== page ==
Monday, 2 September 2013

Windsor Castle

Last night's sunset
Today we went through Windsor Castle the oldest and largest occupied castle in the world and the Official Residence of Her Majesty The Queen. Its rich history spans almost 1000 years. The Castle covers an area of about 5 hectares (13 acres) and contains magnificent State Apartments furnished with treasures from the Royal Collection, St George's Chapel (one of the most beautiful ecclesiastical buildings in England and the burial place of 10 monarchs). Unfortunately being Sunday we were not able to see inside the chapel. Queen Mary's Dolls House, a true masterpiece in miniature, it is really hard to believe that small children actually were allowed to play with it. The Drawings Gallery featuring an exhibition of Queen Victoria and Prince Charles works of art.

Much of the southern part of the State Apartments was destroyed by fire in 1992 and has been restored. Some of the rooms that were beginning to look faded and antique now are brought alive to what the original rooms would have looked like on completion.

St George's Gate

The Queen uses the Castle both as a private home, where she usually spends the weekend, and as a Royal residence at which she undertakes certain formal duties. Every year The Queen takes up official residence in Windsor Castle for a month over Easter (March-April), known as Easter Court. During that time The Queen hosts occasional 'dine and sleeps' events for guests, including politicians and public figures. Windsor Castle is often used by The Queen to host State Visits from overseas monarchs and presidents. Foreign Heads of State enter the Castle in horse-drawn carriages through the George IV Gateway into the quadrangle in the Upper Ward, where a military guard of honour is drawn up.  

Those who live and work within the Castle include the titular head of the Castle community, the Constable and Governor of Windsor Castle; the Dean of Windsor, Canons and other staff who run the College of St George; the Military Knights of Windsor; the Superintendent of Windsor Castle and his staff, who are responsible for day-to-day administration; the Housekeeper and her staff; and soldiers who mount a permanent military guard in the Castle.

At the west end of the Lower Ward is the Horseshoe Cloister, originally built in 1480, near to the chapel to house its clergy. It houses the vicars-choral, or lay clerks of the chapel. This curved brick and timber building is said to have been designed to resemble the shape of a fetlock, one of the badges used by Edward IV. George Gilbert Scott heavily restored the building in 1871 and little of the original structure remains. Other ranges originally built by Edward III sit alongside the Horseshoe, featuring stone perpendicular tracery. As of 2011, they are used as offices, a library and as the houses for the Dean and Canons.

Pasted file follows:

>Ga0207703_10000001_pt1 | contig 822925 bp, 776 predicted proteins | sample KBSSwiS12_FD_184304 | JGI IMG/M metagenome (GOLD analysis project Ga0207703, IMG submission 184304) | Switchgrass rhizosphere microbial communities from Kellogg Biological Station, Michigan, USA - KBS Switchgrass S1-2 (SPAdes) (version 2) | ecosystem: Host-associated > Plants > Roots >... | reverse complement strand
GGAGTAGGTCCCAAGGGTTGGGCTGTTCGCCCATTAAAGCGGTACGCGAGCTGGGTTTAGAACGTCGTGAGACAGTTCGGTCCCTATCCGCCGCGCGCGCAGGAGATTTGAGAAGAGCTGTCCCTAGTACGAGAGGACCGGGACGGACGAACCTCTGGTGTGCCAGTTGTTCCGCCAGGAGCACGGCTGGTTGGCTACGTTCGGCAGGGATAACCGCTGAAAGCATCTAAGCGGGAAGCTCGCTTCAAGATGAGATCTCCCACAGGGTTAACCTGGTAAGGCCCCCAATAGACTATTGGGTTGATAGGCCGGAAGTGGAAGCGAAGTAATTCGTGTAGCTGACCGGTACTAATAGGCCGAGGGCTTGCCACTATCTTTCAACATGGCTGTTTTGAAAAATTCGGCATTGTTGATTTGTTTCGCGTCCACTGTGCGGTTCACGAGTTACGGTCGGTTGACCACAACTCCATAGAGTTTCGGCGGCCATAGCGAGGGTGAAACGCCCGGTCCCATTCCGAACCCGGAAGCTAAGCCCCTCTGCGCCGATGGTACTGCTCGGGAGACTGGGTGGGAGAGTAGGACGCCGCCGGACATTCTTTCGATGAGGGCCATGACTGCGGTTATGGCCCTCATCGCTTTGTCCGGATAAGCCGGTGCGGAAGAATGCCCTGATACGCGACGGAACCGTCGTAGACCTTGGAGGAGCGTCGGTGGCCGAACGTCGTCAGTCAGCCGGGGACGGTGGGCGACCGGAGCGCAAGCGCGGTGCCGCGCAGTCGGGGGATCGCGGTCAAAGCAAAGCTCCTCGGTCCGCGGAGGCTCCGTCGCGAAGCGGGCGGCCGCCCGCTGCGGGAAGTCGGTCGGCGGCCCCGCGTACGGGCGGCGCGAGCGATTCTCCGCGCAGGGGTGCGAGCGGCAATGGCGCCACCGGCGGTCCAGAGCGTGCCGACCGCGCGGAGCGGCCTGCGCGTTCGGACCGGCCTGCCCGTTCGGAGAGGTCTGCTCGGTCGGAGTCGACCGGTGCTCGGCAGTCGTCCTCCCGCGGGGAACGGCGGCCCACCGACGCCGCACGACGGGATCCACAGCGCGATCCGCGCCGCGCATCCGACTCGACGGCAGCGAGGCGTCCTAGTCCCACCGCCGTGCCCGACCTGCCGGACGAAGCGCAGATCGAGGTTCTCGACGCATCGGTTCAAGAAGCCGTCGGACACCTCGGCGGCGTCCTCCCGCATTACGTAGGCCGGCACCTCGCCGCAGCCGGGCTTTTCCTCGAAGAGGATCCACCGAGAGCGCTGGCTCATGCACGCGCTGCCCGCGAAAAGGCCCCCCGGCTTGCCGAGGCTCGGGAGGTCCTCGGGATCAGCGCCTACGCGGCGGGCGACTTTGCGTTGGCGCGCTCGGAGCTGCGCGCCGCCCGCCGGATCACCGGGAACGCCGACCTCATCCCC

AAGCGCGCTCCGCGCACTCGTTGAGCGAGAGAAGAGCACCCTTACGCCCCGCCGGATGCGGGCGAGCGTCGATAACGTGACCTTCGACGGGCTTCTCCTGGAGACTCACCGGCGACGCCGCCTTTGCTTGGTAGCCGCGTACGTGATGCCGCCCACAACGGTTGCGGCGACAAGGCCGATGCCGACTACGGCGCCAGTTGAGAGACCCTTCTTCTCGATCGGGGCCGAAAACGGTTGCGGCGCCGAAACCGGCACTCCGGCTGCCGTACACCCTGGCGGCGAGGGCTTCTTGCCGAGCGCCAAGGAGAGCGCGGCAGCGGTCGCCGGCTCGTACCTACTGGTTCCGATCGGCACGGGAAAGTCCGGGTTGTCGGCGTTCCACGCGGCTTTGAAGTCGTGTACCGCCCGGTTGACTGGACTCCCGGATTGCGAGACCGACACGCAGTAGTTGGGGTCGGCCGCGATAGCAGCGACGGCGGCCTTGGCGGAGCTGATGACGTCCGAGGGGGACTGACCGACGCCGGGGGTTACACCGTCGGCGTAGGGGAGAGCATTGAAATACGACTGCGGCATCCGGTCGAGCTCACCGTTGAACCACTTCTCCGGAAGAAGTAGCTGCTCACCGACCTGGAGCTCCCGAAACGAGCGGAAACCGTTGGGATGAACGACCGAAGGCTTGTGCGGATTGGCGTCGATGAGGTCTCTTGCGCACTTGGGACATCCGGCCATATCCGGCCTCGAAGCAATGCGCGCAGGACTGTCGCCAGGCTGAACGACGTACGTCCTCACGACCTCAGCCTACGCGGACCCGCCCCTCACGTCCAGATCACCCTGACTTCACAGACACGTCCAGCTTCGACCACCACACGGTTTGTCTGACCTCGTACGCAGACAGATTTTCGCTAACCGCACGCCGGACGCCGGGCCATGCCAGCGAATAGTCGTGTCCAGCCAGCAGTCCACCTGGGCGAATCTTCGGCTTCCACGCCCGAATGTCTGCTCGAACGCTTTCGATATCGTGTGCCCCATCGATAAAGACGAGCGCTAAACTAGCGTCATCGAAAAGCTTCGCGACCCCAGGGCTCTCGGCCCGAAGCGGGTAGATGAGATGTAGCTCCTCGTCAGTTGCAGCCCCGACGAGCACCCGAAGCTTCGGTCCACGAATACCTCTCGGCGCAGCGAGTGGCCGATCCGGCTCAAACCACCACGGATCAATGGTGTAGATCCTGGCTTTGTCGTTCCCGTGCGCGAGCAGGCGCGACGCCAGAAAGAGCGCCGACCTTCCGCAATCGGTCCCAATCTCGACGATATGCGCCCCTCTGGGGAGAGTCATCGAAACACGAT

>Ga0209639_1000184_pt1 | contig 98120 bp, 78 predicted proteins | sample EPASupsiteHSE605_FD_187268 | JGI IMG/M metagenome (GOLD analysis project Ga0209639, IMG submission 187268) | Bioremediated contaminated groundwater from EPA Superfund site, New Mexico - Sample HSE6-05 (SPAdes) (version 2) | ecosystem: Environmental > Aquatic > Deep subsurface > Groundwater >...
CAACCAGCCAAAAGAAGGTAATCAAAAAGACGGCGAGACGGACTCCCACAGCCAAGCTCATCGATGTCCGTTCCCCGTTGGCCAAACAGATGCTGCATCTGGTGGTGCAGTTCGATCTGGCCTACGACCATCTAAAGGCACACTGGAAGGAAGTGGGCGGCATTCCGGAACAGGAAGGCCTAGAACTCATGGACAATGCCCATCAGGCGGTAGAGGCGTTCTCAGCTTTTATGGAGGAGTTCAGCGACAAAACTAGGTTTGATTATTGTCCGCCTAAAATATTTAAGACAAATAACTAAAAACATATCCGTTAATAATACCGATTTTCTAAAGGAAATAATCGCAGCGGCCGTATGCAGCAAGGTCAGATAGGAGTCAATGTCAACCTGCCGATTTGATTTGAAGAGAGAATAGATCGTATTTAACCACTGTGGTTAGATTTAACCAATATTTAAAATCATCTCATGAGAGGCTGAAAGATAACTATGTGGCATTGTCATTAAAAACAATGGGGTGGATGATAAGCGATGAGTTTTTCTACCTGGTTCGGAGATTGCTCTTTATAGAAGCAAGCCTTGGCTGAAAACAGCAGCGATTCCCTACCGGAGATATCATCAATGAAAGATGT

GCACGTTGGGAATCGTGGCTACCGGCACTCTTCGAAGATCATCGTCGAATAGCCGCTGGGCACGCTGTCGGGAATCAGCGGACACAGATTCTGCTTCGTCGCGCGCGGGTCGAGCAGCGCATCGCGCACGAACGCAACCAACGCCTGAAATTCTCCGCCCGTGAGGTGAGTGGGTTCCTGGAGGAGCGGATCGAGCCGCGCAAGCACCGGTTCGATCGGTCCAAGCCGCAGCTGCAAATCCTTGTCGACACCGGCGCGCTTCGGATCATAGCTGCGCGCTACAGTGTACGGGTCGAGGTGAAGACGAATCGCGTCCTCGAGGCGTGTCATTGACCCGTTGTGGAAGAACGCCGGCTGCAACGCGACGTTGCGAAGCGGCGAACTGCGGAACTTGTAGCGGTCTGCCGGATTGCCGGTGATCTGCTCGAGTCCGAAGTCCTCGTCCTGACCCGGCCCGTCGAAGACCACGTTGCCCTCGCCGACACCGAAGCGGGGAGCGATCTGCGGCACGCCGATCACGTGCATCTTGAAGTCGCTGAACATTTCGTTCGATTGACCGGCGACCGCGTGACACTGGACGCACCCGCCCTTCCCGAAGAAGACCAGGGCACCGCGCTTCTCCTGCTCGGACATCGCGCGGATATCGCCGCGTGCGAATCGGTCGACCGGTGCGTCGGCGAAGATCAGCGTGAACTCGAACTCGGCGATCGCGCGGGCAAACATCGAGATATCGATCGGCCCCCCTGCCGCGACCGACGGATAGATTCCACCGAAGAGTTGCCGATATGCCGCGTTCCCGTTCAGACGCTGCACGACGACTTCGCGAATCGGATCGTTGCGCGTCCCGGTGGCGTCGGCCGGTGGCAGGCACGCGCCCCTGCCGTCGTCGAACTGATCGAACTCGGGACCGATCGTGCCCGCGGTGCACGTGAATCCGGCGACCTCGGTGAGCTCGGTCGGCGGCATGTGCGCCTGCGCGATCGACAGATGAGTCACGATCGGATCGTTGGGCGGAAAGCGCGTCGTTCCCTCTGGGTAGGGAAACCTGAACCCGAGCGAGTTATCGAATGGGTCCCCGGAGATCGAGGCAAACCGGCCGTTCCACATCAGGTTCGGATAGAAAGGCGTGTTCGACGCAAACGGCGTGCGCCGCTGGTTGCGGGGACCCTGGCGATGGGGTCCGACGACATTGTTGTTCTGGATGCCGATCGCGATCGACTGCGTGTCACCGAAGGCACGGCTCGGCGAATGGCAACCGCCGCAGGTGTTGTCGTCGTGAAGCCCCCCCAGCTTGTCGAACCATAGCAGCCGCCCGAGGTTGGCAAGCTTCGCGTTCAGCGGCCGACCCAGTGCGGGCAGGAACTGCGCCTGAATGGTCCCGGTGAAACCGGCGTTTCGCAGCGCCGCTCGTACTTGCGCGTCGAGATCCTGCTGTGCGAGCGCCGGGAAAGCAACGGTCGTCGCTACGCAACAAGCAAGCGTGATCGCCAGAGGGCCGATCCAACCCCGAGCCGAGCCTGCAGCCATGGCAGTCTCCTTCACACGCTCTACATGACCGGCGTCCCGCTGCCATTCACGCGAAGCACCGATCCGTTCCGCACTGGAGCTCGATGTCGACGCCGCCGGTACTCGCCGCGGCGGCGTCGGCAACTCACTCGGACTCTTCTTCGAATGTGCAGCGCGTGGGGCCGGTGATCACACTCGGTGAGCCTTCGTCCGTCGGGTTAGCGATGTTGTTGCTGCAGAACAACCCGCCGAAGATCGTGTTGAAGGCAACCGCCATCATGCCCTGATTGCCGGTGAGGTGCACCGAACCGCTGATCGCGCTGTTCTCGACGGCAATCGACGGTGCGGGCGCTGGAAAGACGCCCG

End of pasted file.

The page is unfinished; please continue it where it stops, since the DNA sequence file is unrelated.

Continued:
Behind the Horseshoe Cloister is the Curfew Tower, one of the oldest surviving parts of the Lower Ward and dating from the 13th century. The interior of the tower contains a former dungeon, and the remnants of a sally port, a secret exit for the occupants in a time of siege. The upper storey contains the castle bells placed there in 1478, and the castle clock of 1689. The French-style conical roof is a 19th-century attempt by Anthony Salvin to remodel the tower in the fashion of Eugène Viollet-le-Duc's recreation of Carcassonne.

On the opposite side of the chapel is a range of buildings including the lodgings of the Military Knights, and the residence of the Governor of the Military Knights. These buildings originate from the 16th century and are still used by the Knights, who represent the Order of the Garter each Sunday. On the south side of the Ward is King Henry VIII's gateway, which bears the coat of arms of Catherine of Aragon and forms the secondary entrance to the castle.

We went for a walk through Windsor and had some lunch after being in the castle and we came across The Queen 1894 the royal train and next door in the now coffee shop which was the Queens Waiting Room.

View of the caste from High Street

The Diamond Jubilee Fountain in Alexander Gardens

The Windsor Bridge 1824 crossing the Thames

High Street Eton we walked along on the way to Eton College
Eton College, often informally referred to as Eton, is a British independent boarding school located in Eton, next to Windsor. It educates over 1,300 pupils, aged between 13 to 18 years and was founded in 1440 by King Henry VI as "The King's College of Our Lady of Eton besides Wyndsor".

Eton is one of nine English independent schools, commonly referred to as "public schools", included in the original Public Schools Act 1868. Following the public school tradition, Eton is a full boarding school, which means all pupils live at the school, and is one of four such remaining single-sex boys' public schools in the United Kingdom to continue this practice. It has educated nineteen British Prime Ministers and generations of aristocracy, and has been referred to as the chief nurse of England's statesmen.

Eton College Chapel


Plague on the side wall of Radcliffe House Eton

Jackets for sale in High Street Eton

Thames Bridge 1824

Windsor Castle from The Long Walk

Looking down the Long Walk 2.5 miles

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